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Irish comedian Andrew Maxwell back in town to headline first night of open-air Bishop's Stortford comedy festival




Andrew Maxwell may have never performed live in Bishop's Stortford, but when it comes to some of the fleshpots in the town he managed to reel off a few from his days living in Stansted Mountfitchet.

The Irish comedian spoke to the Indie before his first stand-up gig in the town, headlining this Friday night (June 25) for Paddy Lennox's two-day open-air comedy festival at The Bishop's Stortford High School.

Paddy has lined up arguably the finest collection of comedians ever assembled in the town – including TV and BBC Radio 4 talents, award-winners and Edinburgh Fringe Festival regulars.

Andrew Maxwell (48167895)
Andrew Maxwell (48167895)

"I've done a gig in The Square [Harlow] and at Paddy's Great Dunmow club but never Stortford," said Andrew.

"I drank a lot in the Star, which I remember as a place with a pool table and two-step music."

He recalls other night-life establishments in the town, name-checking JRs [most recently Water Lane bar] and recalling drinking in its various guises over the years.

Andrew Maxwell (48167891)
Andrew Maxwell (48167891)

"I remember the Juicy Duck and the furore when the name was changed to H2O," he added.

The pandemic for the comedy scene and performing arts in general has been a disaster, but Andrew said that it came at a time when he needed a break. He had just finished ITV's I'm a Celebrity... Get Me Out of Here, completed tours of the UK and Ireland and made his acting debut in much-acclaimed Edinburgh Fringe Festival play Julius 'Call Me Caesar' Caesar.

"I was kind of ready to get off the road," said the 47-year-old. He wasn't inactive during the coronavirus lockdown though, doing Zoom gigs and a lot of radio, including The News Quiz on BBC Radio 4.

He said the audiences, although socially distanced and via Zoom, had been "amazing" and he was looking forward to getting back to live gigging with a show booked for the Edinburgh Fringe called REALITY on August 27.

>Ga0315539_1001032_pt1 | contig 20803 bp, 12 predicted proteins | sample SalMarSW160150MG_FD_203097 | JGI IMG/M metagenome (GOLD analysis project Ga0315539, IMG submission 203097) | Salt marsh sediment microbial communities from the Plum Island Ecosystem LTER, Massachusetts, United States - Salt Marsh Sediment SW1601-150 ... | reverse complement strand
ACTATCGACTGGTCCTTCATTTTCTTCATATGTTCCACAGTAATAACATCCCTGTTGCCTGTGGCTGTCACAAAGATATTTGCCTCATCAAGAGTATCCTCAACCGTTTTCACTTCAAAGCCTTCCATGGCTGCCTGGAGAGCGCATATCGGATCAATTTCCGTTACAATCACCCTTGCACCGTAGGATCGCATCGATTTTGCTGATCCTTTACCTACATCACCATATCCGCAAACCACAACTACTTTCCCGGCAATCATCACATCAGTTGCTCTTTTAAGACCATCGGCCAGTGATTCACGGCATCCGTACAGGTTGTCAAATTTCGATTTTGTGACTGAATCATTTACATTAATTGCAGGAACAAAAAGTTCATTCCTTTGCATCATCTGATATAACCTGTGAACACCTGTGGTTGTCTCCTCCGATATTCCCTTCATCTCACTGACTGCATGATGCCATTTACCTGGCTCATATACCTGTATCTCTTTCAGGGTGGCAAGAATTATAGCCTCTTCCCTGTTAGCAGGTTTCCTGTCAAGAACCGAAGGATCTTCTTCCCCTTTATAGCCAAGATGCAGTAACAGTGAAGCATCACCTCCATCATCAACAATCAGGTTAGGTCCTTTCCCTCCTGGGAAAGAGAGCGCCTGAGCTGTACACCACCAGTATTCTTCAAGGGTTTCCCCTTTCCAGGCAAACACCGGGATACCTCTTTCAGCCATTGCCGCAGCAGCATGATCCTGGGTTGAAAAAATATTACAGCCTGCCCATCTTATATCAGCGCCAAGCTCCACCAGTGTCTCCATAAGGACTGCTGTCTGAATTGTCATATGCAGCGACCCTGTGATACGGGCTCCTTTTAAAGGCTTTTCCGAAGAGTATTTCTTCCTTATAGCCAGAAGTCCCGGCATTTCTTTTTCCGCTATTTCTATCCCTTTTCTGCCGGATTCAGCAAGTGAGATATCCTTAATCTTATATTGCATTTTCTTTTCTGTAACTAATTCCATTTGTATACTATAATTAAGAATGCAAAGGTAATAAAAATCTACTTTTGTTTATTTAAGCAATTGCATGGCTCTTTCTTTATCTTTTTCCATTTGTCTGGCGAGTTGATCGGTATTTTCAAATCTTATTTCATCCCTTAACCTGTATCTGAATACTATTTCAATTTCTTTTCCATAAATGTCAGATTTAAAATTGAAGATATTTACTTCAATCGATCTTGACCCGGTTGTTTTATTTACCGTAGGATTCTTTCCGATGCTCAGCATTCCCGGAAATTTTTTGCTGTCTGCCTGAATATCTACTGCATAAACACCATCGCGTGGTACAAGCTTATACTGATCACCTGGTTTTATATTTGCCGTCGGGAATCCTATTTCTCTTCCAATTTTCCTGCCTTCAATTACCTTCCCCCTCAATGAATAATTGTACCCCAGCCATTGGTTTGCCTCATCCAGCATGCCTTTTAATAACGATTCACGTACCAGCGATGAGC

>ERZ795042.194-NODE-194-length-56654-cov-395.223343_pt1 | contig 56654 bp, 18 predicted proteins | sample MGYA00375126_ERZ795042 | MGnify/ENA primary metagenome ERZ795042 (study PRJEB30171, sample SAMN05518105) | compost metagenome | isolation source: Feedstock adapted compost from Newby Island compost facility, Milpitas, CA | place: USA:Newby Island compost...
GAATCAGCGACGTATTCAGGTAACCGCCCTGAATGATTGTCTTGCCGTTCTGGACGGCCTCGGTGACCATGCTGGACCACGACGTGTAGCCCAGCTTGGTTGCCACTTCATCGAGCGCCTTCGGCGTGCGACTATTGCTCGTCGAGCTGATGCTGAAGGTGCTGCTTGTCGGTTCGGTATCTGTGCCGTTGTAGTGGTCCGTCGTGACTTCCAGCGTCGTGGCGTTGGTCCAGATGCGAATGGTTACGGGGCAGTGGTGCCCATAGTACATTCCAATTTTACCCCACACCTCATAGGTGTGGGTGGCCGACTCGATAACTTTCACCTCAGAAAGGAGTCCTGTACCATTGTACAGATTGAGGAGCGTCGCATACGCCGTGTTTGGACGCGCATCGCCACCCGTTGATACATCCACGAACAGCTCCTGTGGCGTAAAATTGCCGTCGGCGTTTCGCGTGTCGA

Andrew Maxwell (48167888)
Andrew Maxwell (48167888)

"It's been incredible balm for the soul for comedians," he said. "The last year has given us all a bit of time [to consider] what we appreciate."

He revealed that doing the Fringe could be stressful, but the pressure is off this time around as he has the material he would have used at the start of 2020.

He wasn't fazed by doing jokes about the pandemic. "The target isn't the victims of the disease, the target is the idiots who refuse to buy into any science."

Andrew Maxwell (48167899)
Andrew Maxwell (48167899)

Dismissive of the so-called cancel culture and social media in general, he isn't afraid to offend, but feels it has to be justified.

"It's like a maths exam – not only can you come up with the correct answer, but if called upon you can show your working."

And he feels his audience know what to expect. "If they trust you, you can say stuff."

One of his lockdown appearances came on BBC One quiz show Pointless Celebrities, screened recently, and as a big fan Andrew was delighted to be on it with fellow comedian Matt Richardson. He was, however, disappointed not to make the final, blaming his team's inability to understand how the world thinks.

A Dubliner from the northside, Andrew, who moved to the UK 27 years ago, has not been able to get back to his home country due to the pandemic. "It's the longest I've ever been not in Ireland," he said.

He disputes claims that many of today's comics are socialist-leaning and spout a left-wing agenda.

"For me it's not right wing or left wing, the comedian is essentially the little boy or girl who points out the emperor is naked.

"It's a case of did anybody ask Tommy Cooper what his politics were? We're just pointing out bulls***."

The festival will have a full bar and there will be Vietnamese street food plus grills from Bishop's Stortford's own The Secret Sausage Shop delivered straight to audience members' camp chairs and picnic rugs set up on their designated spots on the pavilion field. Drinks and food can be ordered via the Round app.

The gates open both nights at 6pm. The shows begin at 7.45pm and end at 10.45pm. There will be free parking.

Tickets, with a 25% discount for NHS and care staff, are £25 a head but could be as low as £16 a head if you go with up to seven friends or family. There are discounts for group bookings: 4 tickets for £80 (£20 a head), 6 for £108 (£18 a head) and 8 for £128 (£16 a head). They can be bought online at www.paddylennox.com.

The event is for over-16s only.



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